I recommend Liver Cleanse to clients too as it’s an excellent detoxifier and rejuvenative for the liver. A powerful combination of bitter herbs act as natural purgatives that cleanse the liver of accumulated natural toxins. This energetically cooling formula pacifies pitta and helps support the healthy production of bile. These herbs nourish and strengthen the liver tissues, promoting proper digestion of fat and a healthy metabolism. It’s a great belend of herbs to support optimal liver function, which is an important component in overall health and well-being

Live for Your Liver 

Overall, both ancient wisdom and modern science agree that how we live has a huge effect on our livers. So even though you can’t avoid chemical contaminants completely, you can keep your liver healthy if you just take care of it by following these suggestions:

  • Nourish yourself well. Eat good-quality food when you are hungry. Avoid overeating (more liver burden) and refined or heavily processed food.
  • Remember that high-fiber diets help keep the bowels, liver, and blood clean by facilitating elimination. Hydration also helps.
  • Fast on fresh juices for a day—or even just a meal—every week or two. 
  • Minimize exposure to chemicals of all sorts—from food additives and cosmetics to caustic cleaning agents. Remember that the liver needs to break down every chemical entering the body either for use or excretion. 
  • Use recreational drugs and alcohol sparingly—or better yet, quit! 
  • Experiment with some bitter or liver tonic herbs for six to eight weeks. Note any changes in body, energy, or mind. 
  • Take time to breathe deeply, relax, meditate, or pray. Stress can aggravate liver congestion.
  • Your liver is incredibly capable. Trust that it can cope with whatever you’ve exposed it to so far and then do your best to make its to-do list a little less long!

Consider a Few Lifestyle Changes

The obesity epidemic has everyone concerned about body mass index, but the condition called nonalcoholic fatty liver disease (NAFLD) that often accompanies it also demands our attention (incidence in the West is estimated at 20 to 40 percent). In many ways, it is the physical manifestation of what ayurveda calls liver congestion. The liver is literally clogged with undigested fat (triglycerides).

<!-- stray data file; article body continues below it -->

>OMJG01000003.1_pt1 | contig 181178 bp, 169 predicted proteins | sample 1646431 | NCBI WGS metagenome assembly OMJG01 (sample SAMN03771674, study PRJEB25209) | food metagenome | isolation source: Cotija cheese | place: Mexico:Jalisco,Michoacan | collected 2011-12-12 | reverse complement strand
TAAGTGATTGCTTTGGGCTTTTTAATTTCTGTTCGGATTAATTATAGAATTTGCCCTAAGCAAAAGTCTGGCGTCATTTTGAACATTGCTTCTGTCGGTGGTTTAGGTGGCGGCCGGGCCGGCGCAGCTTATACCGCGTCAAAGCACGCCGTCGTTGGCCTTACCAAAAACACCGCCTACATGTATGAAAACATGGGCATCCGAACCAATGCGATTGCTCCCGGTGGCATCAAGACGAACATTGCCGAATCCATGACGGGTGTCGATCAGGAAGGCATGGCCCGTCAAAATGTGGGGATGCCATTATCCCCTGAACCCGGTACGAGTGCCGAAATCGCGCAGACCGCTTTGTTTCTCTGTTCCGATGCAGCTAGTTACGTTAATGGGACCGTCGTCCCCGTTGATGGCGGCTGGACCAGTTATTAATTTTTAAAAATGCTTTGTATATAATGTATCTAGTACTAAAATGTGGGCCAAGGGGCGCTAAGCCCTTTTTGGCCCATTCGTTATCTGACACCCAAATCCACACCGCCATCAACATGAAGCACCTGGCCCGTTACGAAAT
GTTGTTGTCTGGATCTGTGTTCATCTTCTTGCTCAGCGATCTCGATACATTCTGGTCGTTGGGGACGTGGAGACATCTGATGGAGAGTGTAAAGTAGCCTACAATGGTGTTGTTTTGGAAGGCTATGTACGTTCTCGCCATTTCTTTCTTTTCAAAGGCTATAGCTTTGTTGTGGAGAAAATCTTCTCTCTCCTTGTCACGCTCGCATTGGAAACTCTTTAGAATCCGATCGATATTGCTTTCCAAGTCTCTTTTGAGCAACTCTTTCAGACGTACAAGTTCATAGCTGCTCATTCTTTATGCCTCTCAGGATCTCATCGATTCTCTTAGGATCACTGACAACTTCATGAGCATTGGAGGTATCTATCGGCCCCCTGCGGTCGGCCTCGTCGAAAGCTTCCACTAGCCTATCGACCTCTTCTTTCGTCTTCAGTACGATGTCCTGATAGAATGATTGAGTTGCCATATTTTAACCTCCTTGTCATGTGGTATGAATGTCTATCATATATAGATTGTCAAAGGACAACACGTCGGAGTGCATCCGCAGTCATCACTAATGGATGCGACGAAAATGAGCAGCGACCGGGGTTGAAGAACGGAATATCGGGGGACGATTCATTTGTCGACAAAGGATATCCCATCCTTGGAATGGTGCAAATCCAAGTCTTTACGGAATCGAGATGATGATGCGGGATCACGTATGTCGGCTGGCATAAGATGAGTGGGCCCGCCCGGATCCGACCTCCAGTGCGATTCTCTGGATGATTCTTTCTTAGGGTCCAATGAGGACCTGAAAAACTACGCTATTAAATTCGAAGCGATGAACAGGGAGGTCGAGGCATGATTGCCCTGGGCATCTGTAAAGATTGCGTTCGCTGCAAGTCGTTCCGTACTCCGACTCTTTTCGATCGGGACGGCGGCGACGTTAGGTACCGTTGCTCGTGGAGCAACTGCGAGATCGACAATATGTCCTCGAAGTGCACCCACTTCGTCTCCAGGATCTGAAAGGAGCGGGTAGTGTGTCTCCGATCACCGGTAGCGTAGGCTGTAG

Studies have linked this condition to the increased consumption of poor-quality food (especially high-fructose corn syrup and trans-fats). In agreement with Ayurveda, recent research points to lifestyle modifications such as diet, moderate exercise, and stress management for treating NAFLD and improving liver function.

Follow a Pitta-Balancing Lifestyle

Pitta can be an asset: Physically, pitta creates strong digestive fire, warmth, and vitality. Mentally, people with strong pittic constitutions are intelligent, organized, industrious, and efficient. But to their detriment, pitta-dominant people can also get overheated easily, sweat readily, and get irritable when hungry or frustrated. They tend to work long hours, push themselves hard, and often have perfectionist, critical temperaments.

This intense state of mind creates more energetic “heat” on top of an already hot physical system. Not everyone has a pittic constitution, of course, but stress, hot chilies, and even the summer sun can cause just about anyone to overheat, which may lead to excess pitta, inflammation, headaches, skin rashes, allergies, high blood pressure, or liver congestion. Below is a list of tips for keeping pitta in check:

Eat food that is cool, dry, light, sweet, and bitter, such as:

  • beans
  • green vegetables (especially bitter salad greens and cabbage family)
  • sweet fruits
  • whole grains (especially oats and barley)
  •  and fresh dairy (in moderation).
  •  If you have strong, pittic digestion you can also handle large amounts of raw food, which is cooling and balancing for excess heat. 
  • Cut back on heating foods and heating tastes, including: oil, salt, hot spices, fermented food (alcohol, vinegar), tomatoes, egg yolks, coffee, red meat, refined flour and sugar,

Chill out!

  • Take a break from mental work and stretch, breathe, walk, or create. Practicing yoga, taking a bike ride, spending a day in the mountains, singing in a choir, and taking a pottery class are all great ways to shift your mind to a more relaxed, open place.
  • Exercise regularly at moderate intensity.
  • Avoid being super-competitive and stop before exhausting yourself.
  • Express yourself.
  • Pittic intensity needs an outlet, so use art, movement, and speaking to express yourself.

If you take care of your liver- it will love you back!

In health,